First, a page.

Read Before Cleaning Dark Vinyl Siding

Updated: May 6


Oxidation of paint on aluminum and vinyl siding is an old problem. Oxidation is paint failure due to the sun's ultraviolet rays. What is new are that manufactures are turning out many more colors than the old days. With the traditional white, tans and greys the telltale sign of oxidation is a simple physical test. You run your finger along the surface. If you wind up with chalky dust on your finger you have an oxidation problem.


Here comes the disclaimer, There is no way to tell how extensive "paint failure" is until after the surface is cleaned and dry. As a general rule, oxidation is worse on aluminum and other metals but it can also be bad with vinyl that is over ten years old. And the problem does get worse when left untreated for a period. Additionally there may be permanent fading from the sun which cannot be altered with cleaning and/or oxidation removal. In the old days, with fewer options of exclusively lighter color vinyl and aluminum siding the problem existed, but it just not as noticeable as it is with with darker colored vinyl. Since the products and process involved in removing oxidation are expensive, oxidation removal just wasn't practical for most budgets.


The good news is that the oxidation removal process does remove the failed paint and therefore it will prep the surface for repainting if necessary. However, the repainting process is between you and your painter. In most cases, with vinyl at least, the oxidation removal process will solve the problem and repainting will not be necessary. With aluminum, in contrast there have been cases where the treatment takes off the failed paint down to bare metal when the oxidation is really bad.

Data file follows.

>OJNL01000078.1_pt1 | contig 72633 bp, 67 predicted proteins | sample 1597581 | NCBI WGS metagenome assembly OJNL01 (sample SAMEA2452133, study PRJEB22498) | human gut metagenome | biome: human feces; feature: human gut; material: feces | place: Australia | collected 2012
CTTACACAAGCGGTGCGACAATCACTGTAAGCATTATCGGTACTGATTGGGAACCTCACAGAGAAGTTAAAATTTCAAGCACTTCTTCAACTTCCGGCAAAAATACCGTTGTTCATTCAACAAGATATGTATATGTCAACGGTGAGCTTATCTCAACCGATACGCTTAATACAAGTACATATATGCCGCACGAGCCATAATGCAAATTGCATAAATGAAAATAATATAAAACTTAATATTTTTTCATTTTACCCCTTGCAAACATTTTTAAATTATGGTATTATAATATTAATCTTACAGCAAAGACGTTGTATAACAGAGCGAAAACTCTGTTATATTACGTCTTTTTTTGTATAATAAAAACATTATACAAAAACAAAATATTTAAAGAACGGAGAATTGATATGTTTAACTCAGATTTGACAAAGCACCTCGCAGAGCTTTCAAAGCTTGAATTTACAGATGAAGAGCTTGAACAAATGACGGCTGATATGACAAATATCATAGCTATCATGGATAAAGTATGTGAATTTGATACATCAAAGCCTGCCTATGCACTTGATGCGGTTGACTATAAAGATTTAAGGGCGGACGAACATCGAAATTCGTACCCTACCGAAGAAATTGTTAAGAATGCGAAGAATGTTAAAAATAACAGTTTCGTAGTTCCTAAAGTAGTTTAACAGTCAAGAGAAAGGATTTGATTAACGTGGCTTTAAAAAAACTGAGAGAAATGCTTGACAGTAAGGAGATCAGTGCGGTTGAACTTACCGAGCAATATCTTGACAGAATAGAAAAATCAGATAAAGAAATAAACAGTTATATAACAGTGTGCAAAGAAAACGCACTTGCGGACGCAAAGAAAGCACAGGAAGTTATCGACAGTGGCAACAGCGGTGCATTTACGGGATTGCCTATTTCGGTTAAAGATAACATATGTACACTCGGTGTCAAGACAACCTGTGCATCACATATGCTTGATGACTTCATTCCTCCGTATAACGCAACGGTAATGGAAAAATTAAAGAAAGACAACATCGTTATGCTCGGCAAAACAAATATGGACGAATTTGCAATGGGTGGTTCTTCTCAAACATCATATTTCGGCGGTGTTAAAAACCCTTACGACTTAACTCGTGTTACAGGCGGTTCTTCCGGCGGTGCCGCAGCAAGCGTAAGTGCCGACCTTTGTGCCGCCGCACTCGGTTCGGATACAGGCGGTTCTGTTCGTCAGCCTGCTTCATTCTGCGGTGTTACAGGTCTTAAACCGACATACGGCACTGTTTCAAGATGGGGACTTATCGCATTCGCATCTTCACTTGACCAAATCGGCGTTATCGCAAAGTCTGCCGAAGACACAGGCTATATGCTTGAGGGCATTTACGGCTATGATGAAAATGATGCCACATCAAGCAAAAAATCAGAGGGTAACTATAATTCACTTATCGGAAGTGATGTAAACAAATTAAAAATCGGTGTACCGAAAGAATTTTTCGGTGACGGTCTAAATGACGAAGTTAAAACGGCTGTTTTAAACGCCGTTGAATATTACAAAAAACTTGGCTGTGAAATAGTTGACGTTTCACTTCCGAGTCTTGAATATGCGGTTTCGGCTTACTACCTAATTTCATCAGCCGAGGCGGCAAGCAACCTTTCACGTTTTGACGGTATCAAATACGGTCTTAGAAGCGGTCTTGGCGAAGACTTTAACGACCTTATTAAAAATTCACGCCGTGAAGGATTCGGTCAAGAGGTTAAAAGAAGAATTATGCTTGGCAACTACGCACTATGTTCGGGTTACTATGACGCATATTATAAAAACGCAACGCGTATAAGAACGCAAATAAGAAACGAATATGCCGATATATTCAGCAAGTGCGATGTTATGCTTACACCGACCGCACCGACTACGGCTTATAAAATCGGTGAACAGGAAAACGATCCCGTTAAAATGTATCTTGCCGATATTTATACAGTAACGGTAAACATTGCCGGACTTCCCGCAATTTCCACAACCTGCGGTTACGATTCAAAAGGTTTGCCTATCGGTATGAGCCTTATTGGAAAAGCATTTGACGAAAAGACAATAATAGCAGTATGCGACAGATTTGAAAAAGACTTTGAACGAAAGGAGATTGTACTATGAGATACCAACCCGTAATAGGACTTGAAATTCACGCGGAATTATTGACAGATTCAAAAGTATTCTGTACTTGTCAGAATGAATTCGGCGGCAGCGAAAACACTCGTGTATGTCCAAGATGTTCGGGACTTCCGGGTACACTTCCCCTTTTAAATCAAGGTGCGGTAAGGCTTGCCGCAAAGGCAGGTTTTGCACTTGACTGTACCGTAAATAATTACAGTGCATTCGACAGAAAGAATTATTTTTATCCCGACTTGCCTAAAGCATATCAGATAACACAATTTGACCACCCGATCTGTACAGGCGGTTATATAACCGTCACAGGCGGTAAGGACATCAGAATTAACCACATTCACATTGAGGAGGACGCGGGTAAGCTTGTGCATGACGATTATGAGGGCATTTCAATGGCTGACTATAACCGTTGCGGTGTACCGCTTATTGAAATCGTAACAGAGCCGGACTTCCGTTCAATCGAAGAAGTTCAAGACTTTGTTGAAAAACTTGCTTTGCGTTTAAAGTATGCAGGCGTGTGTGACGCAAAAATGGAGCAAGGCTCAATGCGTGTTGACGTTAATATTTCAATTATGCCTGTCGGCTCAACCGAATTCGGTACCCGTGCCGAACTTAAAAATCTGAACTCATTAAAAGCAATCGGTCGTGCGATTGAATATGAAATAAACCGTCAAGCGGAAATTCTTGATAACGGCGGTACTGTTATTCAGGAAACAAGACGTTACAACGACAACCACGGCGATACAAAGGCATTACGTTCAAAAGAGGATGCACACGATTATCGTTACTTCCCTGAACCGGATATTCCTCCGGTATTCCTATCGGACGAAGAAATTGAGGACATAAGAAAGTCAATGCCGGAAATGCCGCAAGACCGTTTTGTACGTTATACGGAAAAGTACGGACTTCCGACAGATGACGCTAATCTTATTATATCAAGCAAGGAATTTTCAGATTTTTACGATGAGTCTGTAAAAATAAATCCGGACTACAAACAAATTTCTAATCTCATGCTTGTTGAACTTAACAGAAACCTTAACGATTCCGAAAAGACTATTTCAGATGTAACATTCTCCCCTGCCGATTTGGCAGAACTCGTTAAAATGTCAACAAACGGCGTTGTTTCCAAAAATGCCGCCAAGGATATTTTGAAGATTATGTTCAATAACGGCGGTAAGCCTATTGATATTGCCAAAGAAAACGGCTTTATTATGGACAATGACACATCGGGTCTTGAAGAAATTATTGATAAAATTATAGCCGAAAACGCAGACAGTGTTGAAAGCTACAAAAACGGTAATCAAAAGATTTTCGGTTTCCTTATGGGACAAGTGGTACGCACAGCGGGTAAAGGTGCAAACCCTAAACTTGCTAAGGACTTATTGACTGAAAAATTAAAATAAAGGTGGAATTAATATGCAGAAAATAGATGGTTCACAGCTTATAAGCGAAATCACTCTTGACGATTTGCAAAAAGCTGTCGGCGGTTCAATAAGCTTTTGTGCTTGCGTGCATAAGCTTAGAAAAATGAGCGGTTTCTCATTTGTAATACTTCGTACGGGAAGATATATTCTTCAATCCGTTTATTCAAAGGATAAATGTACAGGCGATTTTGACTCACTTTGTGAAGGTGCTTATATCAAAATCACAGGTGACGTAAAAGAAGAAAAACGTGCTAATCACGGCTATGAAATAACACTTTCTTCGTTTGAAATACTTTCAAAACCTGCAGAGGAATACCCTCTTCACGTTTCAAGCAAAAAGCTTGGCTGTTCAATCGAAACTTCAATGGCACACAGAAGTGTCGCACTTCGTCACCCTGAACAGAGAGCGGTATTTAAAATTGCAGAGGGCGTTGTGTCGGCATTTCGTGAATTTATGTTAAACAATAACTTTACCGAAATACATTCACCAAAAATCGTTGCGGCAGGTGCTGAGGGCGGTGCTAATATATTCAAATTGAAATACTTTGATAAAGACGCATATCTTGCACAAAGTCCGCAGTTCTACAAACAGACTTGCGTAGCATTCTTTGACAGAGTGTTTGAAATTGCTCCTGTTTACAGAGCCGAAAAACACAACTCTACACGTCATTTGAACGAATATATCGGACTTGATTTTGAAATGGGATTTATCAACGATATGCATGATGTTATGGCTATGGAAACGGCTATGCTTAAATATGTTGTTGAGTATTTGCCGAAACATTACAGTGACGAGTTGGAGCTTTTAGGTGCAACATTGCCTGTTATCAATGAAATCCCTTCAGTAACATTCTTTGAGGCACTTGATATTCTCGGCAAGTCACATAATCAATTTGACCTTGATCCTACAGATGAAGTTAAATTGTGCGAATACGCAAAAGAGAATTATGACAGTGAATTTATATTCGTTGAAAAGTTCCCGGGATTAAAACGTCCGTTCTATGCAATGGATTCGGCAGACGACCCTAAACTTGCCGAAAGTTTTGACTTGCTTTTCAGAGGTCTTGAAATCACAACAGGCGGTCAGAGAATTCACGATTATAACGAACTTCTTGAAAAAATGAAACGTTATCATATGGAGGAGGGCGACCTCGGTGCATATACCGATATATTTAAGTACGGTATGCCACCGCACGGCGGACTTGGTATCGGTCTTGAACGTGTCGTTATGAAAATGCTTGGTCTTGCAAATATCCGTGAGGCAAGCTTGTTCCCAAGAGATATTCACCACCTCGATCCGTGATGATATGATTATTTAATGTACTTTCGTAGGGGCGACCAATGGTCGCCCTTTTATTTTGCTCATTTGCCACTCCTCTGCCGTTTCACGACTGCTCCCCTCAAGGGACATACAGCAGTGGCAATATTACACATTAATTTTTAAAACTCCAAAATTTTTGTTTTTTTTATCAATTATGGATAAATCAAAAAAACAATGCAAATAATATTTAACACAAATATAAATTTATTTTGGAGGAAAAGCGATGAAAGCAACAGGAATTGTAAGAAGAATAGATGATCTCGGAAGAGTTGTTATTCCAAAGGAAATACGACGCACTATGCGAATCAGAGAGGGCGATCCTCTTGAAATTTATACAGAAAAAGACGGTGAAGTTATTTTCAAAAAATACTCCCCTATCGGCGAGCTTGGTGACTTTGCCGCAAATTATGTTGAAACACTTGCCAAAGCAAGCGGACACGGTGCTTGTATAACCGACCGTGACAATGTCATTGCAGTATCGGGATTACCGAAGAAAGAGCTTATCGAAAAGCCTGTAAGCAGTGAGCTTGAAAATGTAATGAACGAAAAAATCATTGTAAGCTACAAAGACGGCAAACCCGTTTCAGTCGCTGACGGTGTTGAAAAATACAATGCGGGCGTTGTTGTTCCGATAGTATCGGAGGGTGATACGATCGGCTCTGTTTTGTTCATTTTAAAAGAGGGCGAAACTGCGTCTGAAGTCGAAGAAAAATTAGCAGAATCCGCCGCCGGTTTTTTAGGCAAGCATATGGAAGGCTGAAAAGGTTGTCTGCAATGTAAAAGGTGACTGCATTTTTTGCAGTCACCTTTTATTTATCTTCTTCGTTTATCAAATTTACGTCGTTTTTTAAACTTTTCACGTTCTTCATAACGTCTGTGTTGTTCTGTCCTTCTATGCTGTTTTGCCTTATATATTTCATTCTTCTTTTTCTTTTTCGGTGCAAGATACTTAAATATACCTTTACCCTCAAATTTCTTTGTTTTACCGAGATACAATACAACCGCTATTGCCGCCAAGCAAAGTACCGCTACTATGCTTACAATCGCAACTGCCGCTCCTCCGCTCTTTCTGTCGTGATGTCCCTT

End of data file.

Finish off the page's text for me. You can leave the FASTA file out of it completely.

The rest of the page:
With the darker colors the oxidation test is the same, (but to an untrained eye the dust can be confused with dirt). With oxidation there will be “tool marks” left on the siding when cleaning. Using a pressure washer, or a brush and garden hose for that matter, both are forms of agitation, will leave marks on freshly cleaned siding. This happens because the paint is not water soluble, unlike natural things like, tree sap, insect excrement and soil. The detergent mix used to clean chemically binds soils, but it cannot hold paint in suspension in the same way. So jettying or brushing the siding inevitable pushes the paint around physically but cannot lift it from the surface.


For some people this ordinary cosmetic wear in the maintaining siding from organic invaders like algae, mold, tree sap, insect excrement and the like is worth the tradeoff. Even your favorite tee shirt wears over time in the washing machine. However, for those who find that prospect unacceptable, there is a solution to the problem. The oxidation itself must be addressed with the proper application of the right product. The product must be formulated specifically for vinyl/and or aluminum. The correct order of application, agitation tools, rinsing and dwell time are essential to success. If you find that you have this problem, (typically begins at around ten years from installation) it is best to call a company that employs certified pressure washing technicians. Once the oxidation is dealt with the siding can be pressure washed once again.

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